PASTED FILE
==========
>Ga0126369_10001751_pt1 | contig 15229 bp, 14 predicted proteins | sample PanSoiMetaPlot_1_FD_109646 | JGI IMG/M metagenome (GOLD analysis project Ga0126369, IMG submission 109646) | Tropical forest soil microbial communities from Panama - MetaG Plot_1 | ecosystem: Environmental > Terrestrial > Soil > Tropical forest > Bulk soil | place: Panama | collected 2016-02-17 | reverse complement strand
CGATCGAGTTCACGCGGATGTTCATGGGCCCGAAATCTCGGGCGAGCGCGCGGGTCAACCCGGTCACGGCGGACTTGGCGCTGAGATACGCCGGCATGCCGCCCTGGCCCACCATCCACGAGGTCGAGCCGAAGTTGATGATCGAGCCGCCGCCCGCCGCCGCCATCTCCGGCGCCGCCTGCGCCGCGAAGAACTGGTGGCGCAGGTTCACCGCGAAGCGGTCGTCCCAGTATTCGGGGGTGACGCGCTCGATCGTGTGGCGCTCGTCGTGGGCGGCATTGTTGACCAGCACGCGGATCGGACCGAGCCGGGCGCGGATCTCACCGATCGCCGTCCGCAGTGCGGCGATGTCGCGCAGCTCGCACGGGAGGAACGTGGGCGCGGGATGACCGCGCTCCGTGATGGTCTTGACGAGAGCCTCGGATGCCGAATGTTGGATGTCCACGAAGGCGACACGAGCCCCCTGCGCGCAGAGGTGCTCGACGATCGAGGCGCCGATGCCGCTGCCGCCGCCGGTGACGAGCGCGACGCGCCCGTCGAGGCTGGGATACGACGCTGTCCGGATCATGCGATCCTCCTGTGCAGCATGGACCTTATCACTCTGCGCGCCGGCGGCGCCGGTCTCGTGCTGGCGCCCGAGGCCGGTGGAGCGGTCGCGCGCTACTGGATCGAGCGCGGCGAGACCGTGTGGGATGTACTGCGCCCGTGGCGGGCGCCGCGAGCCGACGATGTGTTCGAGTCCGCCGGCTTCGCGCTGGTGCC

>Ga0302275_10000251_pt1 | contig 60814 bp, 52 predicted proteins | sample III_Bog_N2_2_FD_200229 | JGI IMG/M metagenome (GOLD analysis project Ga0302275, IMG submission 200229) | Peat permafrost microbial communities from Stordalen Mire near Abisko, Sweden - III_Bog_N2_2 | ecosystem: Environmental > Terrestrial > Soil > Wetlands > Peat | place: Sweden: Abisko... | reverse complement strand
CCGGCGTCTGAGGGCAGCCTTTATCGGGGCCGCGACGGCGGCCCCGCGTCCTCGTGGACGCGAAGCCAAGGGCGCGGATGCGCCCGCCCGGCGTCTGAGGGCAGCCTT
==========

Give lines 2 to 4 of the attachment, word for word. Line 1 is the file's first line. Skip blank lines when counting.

CGATCGAGTTCACGCGGATGTTCATGGGCCCGAAATCTCGGGCGAGCGCGCGGGTCAACCCGGTCACGGCGGACTTGGCGCTGAGATACGCCGGCATGCCGCCCTGGCCCACCATCCACGAGGTCGAGCCGAAGTTGATGATCGAGCCGCCGCCCGCCGCCGCCATCTCCGGCGCCGCCTGCGCCGCGAAGAACTGGTGGCGCAGGTTCACCGCGAAGCGGTCGTCCCAGTATTCGGGGGTGACGCGCTCGATCGTGTGGCGCTCGTCGTGGGCGGCATTGTTGACCAGCACGCGGATCGGACCGAGCCGGGCGCGGATCTCACCGATCGCCGTCCGCAGTGCGGCGATGTCGCGCAGCTCGCACGGGAGGAACGTGGGCGCGGGATGACCGCGCTCCGTGATGGTCTTGACGAGAGCCTCGGATGCCGAATGTTGGATGTCCACGAAGGCGACACGAGCCCCCTGCGCGCAGAGGTGCTCGACGATCGAGGCGCCGATGCCGCTGCCGCCGCCGGTGACGAGCGCGACGCGCCCGTCGAGGCTGGGATACGACGCTGTCCGGATCATGCGATCCTCCTGTGCAGCATGGACCTTATCACTCTGCGCGCCGGCGGCGCCGGTCTCGTGCTGGCGCCCGAGGCCGGTGGAGCGGTCGCGCGCTACTGGATCGAGCGCGGCGAGACCGTGTGGGATGTACTGCGCCCGTGGCGGGCGCCGCGAGCCGACGATGTGTTCGAGTCCGCCGGCTTCGCGCTGGTGCC

>Ga0302275_10000251_pt1 | contig 60814 bp, 52 predicted proteins | sample III_Bog_N2_2_FD_200229 | JGI IMG/M metagenome (GOLD analysis project Ga0302275, IMG submission 200229) | Peat permafrost microbial communities from Stordalen Mire near Abisko, Sweden - III_Bog_N2_2 | ecosystem: Environmental > Terrestrial > Soil > Wetlands > Peat | place: Sweden: Abisko... | reverse complement strand
CCGGCGTCTGAGGGCAGCCTTTATCGGGGCCGCGACGGCGGCCCCGCGTCCTCGTGGACGCGAAGCCAAGGGCGCGGATGCGCCCGCCCGGCGTCTGAGGGCAGCCTT